The quest for perfection – or lack of it

I don’t normally do ‘think pieces’ or link to external ones but I read the following from a link on Facebook and thought it very good. It kind of epitomizes a lot of my views and so though I would add a little post here about it. I work hard on my ‘toy solider hobby’ and gain a lot of enjoyment from it but I’m never going to win awards for painting etc and in fact have zero interest in even getting or trying for them.

For those who do then that’s great and I respect and admire the efforts they put into their toys but that’s just not ‘my hobby’. I also still get magazines/games which include amazing works of art. I admiring the great works of art some people in the local group do as well and respect their skills immensely. I continue to try to improve my skills but I am quite content to show the level of work I produce now. If it gets better over time, and I think it does a little, then great but I’m not killing myself to do that. I also have way too many interests even in the hobby to focus on one thing for too long.

The competitive aspect of gaming is secondary to me to the social side of things as well. Don’t get me wrong I don’t like losing, but winning when my opponent is having no fun playing the game is something which I’m not interested in. I have stopped games and started again or then moved to other games, because of that. This also effects the type of game I play. I’d prefer a close loss than a blow out win. Ultra competitive games or massively complex ones hold very little interest for me these days. I have participated in various tournament games (and even won a few in DBA) but I’m actually as happy to have won best opponent awards in a couple of events as well.

I also find the gaming/painting hobby takes second place to other things at times. It fits in with say my poor golfing in the summer etc. It also fits in with my reading (sci-fi, history etc,) and other interests and those will spur me on or deflect me into other things. I ‘miss out on’ gaming/painting events at times because of timing conflicts. All those kind of decisions are easy – a hobby is for fun and as soon as it is not then stop doing it in my opinion.

So overall, it is interesting an important point to ensure that the aim for perfection or being the best does not spoil the actual act of enjoying this hobby or others, whatever they are, in the first place. I sometimes see painting miniature really dropping into this model. The industry and web tends to highlight the great skills of some and by implication highlight the lack of skills in others. But the story is more that it’s as much about the getting there and doing ones own work for the enjoyment of it vs the end result of the perfect model. I do wonder how much a barrier of entry or enjoyment this makes at times for people in this hobby though.

Anyway, enough from me now I’ll go back to my usual posts this weekend.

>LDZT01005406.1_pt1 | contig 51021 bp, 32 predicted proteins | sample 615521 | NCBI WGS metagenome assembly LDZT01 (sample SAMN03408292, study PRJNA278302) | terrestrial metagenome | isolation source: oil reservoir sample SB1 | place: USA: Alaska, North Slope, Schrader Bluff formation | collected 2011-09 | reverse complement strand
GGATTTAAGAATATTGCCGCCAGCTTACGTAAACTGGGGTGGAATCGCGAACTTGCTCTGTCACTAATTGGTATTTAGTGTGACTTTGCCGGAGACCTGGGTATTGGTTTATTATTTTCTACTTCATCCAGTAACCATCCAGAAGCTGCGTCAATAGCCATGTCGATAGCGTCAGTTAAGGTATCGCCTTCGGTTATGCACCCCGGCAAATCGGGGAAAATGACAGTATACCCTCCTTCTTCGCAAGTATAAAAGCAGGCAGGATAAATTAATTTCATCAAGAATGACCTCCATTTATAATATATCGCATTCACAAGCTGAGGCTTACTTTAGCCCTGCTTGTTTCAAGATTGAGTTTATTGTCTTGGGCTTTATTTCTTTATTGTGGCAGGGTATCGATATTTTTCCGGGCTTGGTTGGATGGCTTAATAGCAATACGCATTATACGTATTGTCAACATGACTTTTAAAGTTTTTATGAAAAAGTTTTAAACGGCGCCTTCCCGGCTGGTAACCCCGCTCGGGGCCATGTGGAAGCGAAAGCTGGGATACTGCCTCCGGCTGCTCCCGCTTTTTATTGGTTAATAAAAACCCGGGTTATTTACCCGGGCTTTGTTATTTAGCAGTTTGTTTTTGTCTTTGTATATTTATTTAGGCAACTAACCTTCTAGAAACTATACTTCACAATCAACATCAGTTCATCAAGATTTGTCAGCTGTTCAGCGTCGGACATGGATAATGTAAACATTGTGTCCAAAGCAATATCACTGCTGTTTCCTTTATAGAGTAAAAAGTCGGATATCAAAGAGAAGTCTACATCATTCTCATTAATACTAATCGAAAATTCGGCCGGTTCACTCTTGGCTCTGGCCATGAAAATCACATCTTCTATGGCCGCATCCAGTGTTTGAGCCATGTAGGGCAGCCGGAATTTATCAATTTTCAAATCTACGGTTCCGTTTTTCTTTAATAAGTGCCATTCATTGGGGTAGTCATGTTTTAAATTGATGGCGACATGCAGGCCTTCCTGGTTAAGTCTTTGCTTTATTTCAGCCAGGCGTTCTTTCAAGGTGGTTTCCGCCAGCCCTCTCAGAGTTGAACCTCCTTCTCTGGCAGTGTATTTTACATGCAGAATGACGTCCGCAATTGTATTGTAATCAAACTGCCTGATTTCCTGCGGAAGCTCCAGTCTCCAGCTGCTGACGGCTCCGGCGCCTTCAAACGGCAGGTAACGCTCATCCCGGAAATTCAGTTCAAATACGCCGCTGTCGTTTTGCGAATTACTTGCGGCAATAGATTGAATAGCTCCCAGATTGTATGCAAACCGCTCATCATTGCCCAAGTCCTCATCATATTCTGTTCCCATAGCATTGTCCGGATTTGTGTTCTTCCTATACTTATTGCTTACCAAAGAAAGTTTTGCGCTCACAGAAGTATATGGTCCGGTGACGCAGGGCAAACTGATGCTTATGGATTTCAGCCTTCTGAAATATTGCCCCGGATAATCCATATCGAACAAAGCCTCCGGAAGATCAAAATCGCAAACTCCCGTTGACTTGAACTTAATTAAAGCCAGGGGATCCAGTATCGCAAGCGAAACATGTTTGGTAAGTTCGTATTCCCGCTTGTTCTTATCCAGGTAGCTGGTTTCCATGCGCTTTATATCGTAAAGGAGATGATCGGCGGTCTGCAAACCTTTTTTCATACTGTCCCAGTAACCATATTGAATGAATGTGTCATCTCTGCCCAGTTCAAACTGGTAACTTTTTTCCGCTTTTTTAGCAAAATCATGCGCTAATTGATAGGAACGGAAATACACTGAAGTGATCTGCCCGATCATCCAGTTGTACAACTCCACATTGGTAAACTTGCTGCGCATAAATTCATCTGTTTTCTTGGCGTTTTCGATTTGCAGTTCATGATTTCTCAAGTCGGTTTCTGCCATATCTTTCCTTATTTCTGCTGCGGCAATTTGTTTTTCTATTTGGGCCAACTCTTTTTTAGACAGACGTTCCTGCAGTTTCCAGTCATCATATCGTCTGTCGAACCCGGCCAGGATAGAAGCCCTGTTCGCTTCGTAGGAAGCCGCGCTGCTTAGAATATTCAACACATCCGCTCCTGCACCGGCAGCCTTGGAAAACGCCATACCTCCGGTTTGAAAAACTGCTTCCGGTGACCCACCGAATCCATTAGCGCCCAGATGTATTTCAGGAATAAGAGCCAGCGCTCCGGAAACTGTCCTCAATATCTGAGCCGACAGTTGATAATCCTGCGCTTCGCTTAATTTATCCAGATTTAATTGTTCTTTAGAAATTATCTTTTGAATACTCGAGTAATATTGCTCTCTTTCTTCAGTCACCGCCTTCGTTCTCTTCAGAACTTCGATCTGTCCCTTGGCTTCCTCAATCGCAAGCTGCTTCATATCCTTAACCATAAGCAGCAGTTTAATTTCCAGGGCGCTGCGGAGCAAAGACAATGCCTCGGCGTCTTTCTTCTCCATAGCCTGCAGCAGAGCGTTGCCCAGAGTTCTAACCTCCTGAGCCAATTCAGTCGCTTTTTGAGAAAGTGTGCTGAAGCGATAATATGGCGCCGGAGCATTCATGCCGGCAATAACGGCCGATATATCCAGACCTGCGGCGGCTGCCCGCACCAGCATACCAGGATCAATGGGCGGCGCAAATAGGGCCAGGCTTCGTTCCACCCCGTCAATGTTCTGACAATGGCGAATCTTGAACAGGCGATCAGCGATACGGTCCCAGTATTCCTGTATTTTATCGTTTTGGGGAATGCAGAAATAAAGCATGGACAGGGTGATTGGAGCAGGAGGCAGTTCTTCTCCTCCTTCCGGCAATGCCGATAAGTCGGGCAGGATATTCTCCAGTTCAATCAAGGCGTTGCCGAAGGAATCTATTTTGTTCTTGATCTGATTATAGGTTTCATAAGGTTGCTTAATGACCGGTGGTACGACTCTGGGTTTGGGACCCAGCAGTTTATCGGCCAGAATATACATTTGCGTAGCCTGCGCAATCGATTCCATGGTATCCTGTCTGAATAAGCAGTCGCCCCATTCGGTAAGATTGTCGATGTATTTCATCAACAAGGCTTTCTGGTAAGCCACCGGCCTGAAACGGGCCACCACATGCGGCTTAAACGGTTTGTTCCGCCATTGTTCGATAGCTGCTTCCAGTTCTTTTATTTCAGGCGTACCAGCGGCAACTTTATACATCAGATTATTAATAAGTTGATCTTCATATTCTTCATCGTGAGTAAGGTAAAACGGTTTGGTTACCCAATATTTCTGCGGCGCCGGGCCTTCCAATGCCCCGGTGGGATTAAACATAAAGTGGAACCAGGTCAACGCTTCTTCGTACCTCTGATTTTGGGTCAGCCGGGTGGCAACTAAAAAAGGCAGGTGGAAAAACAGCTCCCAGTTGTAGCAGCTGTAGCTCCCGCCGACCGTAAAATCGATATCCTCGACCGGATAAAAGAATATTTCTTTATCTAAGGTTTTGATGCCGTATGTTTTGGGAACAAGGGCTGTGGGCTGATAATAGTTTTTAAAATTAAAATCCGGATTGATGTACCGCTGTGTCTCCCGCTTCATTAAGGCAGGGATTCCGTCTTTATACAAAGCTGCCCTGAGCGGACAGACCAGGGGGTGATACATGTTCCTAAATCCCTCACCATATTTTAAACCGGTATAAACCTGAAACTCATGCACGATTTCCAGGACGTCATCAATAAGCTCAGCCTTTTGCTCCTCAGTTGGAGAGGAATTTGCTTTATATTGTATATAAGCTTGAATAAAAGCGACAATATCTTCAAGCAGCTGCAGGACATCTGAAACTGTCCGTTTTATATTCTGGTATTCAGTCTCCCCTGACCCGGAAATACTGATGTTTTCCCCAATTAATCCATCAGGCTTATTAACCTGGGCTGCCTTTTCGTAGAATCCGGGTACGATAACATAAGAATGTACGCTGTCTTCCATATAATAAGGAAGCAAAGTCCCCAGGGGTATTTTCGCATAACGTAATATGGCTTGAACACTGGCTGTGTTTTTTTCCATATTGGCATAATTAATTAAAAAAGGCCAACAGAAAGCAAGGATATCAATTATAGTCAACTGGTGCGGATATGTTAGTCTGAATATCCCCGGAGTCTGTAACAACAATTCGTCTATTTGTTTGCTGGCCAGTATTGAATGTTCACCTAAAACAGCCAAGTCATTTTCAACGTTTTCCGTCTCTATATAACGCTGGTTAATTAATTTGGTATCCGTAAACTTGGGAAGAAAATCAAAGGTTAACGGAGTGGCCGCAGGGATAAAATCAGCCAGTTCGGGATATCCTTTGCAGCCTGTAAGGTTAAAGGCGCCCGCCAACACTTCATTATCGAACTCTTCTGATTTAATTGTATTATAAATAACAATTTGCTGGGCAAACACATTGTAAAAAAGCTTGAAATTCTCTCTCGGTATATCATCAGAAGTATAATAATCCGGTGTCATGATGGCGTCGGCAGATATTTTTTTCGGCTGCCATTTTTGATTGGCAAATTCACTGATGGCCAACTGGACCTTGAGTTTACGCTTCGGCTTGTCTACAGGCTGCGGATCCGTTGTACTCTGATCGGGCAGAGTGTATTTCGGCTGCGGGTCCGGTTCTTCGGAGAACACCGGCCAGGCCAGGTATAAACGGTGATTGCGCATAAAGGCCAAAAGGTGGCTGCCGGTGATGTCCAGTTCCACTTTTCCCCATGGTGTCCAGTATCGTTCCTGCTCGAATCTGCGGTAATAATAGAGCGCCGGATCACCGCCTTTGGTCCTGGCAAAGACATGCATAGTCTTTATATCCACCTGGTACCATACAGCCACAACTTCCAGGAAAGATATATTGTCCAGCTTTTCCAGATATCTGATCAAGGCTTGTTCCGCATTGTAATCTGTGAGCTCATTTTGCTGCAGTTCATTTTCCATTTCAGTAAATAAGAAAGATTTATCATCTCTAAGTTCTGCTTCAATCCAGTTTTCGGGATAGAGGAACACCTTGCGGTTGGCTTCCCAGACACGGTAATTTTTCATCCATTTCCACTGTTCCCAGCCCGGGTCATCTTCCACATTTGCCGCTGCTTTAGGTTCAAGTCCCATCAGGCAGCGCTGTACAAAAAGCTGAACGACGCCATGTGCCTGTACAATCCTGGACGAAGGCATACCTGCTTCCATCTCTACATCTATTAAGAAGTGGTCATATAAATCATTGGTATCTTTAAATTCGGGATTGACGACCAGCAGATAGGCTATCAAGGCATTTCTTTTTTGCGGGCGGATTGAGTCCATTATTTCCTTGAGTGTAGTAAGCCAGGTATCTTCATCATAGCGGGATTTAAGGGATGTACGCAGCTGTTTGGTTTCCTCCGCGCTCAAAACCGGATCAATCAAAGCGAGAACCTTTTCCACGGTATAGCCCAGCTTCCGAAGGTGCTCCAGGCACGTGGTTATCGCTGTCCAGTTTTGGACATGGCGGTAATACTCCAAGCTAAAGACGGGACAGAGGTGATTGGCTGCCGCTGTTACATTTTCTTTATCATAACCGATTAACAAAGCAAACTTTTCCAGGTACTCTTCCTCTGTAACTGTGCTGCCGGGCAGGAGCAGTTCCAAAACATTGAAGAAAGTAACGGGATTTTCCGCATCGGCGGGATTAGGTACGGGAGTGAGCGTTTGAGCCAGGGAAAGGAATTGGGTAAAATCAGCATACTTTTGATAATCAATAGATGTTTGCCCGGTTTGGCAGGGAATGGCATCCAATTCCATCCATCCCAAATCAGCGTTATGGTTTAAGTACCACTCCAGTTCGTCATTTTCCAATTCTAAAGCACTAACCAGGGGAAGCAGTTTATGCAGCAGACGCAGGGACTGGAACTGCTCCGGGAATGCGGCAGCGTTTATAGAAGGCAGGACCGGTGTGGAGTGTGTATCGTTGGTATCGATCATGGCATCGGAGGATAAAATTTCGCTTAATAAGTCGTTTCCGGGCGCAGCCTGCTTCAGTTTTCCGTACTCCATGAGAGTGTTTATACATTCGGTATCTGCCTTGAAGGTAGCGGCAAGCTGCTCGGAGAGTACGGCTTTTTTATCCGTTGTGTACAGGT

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About mellis1644

A painter and gamer who has no illusions about being the best painter but likes to play with decently painted toys and have fun gaming
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7 Responses to The quest for perfection – or lack of it

  1. Tim Herrmann says:

    I like your thoughts here and I echo them. No interest in trying for award worthy minis, just doing the best I can. And like you, I think I improve. Just sent a batch of 2 year old FIW Indians back through some touch up to match the latest batch of FIW French. But they’re still tabletop quality, better than some of my gaming group produces and worse than others, but they’re mine and they make me happy, so….

    • mellis1644 says:

      Glad to hear and I doubt we are alone. But it’s so easy to get caught up in the web/GW trend of prefect figures. Also, 2 year for a touch up I think shows real progress, which is great.

  2. I suspect this narrative probably applies to how many of us feel. On a personal level I nearly gave up because I knew I could never reach the incredible heights that some, very few I expect, achieve. Confronted with giving up or accepting and enjoying what I do whilst trying to improve I decided on the latter course. In short that’s why I chose the blog name “The Imperfect Modeller”. I don’t pretend to be much else and as a consequence I love what I do. Great post and thanks for sharing.

    • mellis1644 says:

      Glad to hear you did not give up. Modeling and the hobby in general can be so much to people. But as you say it’s easy to fall into the comparison of the best in the world and few of us can get to those heights or maybe even want to. Understanding what you get out of the hobby is hugely important for overall enjoyment.

  3. Argentbadger says:

    I also saw this article and felt the same as you’ve written here. There is much to be said for personal achievement in any field. For example, I’m not going to win any races, much less earn a world record in running, but I don’t wake up and think ‘Killian Jornet exists, therefore I might as well not bother trying’ and immediately go back to bed.

    • mellis1644 says:

      Thanks and you are right. I do wonder though how many people don’t try painting or get put off because of the super pictures in some publications. I give GW credit for showing great mini’s but also working hard to help people get into the painting side of the hobby.

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